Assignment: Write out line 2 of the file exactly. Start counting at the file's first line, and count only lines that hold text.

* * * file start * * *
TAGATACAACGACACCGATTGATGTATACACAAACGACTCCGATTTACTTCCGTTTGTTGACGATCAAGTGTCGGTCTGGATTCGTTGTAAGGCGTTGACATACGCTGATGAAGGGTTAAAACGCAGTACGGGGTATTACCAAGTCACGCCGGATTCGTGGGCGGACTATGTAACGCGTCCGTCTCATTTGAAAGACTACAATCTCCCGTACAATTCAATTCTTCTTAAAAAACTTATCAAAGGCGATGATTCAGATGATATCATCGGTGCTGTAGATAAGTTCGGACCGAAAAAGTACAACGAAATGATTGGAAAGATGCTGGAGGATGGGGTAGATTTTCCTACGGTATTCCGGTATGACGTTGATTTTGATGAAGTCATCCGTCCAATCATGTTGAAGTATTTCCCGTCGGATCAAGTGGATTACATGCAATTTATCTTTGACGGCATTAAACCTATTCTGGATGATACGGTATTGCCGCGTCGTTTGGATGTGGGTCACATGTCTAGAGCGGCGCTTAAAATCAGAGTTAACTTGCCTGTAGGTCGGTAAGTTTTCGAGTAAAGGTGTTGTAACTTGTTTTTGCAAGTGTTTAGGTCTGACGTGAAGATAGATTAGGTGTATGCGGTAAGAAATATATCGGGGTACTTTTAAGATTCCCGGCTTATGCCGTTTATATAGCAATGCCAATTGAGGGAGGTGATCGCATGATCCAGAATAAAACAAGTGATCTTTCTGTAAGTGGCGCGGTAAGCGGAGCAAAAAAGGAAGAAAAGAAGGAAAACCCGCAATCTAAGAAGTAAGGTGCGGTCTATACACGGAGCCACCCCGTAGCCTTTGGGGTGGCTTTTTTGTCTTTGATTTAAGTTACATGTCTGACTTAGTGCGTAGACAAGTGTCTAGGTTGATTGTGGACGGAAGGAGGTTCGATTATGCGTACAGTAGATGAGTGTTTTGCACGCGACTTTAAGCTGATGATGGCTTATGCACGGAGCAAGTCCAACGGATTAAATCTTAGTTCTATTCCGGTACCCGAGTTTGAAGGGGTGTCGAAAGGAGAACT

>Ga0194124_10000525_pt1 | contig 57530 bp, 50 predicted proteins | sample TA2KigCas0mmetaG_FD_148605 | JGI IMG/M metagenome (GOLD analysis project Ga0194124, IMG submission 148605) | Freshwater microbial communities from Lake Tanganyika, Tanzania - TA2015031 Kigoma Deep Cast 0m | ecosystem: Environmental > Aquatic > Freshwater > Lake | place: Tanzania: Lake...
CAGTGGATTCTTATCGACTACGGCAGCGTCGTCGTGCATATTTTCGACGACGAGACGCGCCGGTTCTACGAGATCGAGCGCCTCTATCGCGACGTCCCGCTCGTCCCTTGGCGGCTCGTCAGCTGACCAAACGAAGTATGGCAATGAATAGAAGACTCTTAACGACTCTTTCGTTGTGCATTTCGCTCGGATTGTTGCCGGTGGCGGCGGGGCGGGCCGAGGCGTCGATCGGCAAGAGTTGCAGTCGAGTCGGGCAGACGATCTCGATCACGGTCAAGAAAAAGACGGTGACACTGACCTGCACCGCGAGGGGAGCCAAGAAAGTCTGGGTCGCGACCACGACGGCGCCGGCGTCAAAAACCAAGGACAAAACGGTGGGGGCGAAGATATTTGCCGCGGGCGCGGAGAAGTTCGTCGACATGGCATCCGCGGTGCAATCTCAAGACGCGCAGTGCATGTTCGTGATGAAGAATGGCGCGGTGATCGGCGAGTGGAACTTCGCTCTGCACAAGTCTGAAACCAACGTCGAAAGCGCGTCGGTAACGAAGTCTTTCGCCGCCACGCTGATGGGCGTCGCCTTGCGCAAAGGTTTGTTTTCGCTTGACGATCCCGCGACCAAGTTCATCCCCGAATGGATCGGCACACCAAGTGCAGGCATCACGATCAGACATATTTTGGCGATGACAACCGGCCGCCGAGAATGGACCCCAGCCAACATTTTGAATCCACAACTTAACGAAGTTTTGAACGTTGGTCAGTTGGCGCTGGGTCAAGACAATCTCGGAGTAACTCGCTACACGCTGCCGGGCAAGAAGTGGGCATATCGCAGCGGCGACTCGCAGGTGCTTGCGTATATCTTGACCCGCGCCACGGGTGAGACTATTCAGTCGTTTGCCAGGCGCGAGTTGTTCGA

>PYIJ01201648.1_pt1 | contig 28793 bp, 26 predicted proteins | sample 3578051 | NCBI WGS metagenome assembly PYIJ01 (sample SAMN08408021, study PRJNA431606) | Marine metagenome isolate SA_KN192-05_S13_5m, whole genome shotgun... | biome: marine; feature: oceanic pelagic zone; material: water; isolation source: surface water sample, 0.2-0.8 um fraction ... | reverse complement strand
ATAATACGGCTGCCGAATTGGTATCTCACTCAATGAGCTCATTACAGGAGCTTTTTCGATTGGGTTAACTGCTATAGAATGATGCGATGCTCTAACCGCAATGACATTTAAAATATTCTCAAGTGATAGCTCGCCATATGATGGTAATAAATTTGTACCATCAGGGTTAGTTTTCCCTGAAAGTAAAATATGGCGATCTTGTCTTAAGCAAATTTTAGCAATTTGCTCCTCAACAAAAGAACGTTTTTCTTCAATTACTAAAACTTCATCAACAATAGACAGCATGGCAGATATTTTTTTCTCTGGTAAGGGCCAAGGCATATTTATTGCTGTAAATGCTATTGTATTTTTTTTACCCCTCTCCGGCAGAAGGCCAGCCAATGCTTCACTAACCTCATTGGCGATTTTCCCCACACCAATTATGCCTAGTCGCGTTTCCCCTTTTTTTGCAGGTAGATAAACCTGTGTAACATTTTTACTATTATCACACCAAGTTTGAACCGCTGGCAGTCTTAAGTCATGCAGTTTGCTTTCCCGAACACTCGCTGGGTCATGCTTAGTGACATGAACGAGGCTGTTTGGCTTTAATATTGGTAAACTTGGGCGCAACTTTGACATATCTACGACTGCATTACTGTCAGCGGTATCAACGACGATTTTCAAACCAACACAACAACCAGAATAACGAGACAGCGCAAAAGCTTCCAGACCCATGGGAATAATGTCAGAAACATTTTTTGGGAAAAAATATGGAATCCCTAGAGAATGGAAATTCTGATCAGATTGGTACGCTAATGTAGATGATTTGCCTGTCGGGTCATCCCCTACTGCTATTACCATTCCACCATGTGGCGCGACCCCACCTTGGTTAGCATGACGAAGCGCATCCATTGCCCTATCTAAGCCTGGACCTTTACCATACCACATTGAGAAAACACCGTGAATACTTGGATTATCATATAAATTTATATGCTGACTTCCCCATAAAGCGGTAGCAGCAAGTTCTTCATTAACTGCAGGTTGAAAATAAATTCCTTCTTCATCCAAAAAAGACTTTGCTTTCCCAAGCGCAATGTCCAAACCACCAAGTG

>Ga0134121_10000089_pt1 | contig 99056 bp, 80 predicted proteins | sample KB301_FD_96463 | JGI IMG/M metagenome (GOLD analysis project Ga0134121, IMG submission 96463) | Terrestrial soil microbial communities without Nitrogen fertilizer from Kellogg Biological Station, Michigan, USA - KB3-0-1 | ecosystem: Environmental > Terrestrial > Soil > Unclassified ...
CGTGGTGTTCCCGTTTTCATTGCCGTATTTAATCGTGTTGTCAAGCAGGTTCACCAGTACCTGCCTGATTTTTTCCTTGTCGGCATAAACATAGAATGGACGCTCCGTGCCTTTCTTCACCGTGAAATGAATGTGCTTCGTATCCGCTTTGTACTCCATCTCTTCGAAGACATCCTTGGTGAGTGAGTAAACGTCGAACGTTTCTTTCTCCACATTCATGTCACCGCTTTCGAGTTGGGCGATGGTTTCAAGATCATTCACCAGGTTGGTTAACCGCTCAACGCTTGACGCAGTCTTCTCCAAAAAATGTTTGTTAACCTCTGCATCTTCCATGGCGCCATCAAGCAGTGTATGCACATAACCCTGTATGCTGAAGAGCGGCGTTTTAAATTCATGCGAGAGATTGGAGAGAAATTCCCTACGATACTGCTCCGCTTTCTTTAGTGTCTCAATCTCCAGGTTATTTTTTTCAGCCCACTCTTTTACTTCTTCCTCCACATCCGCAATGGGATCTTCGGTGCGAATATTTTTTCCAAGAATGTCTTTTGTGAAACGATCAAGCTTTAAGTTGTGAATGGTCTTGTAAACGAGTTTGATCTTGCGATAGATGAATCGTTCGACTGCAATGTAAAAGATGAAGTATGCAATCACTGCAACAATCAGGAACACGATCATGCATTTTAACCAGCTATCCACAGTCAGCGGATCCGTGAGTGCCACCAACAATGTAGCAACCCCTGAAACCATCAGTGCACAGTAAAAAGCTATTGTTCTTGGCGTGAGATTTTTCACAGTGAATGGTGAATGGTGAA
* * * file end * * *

>Ga0194124_10000525_pt1 | contig 57530 bp, 50 predicted proteins | sample TA2KigCas0mmetaG_FD_148605 | JGI IMG/M metagenome (GOLD analysis project Ga0194124, IMG submission 148605) | Freshwater microbial communities from Lake Tanganyika, Tanzania - TA2015031 Kigoma Deep Cast 0m | ecosystem: Environmental > Aquatic > Freshwater > Lake | place: Tanzania: Lake...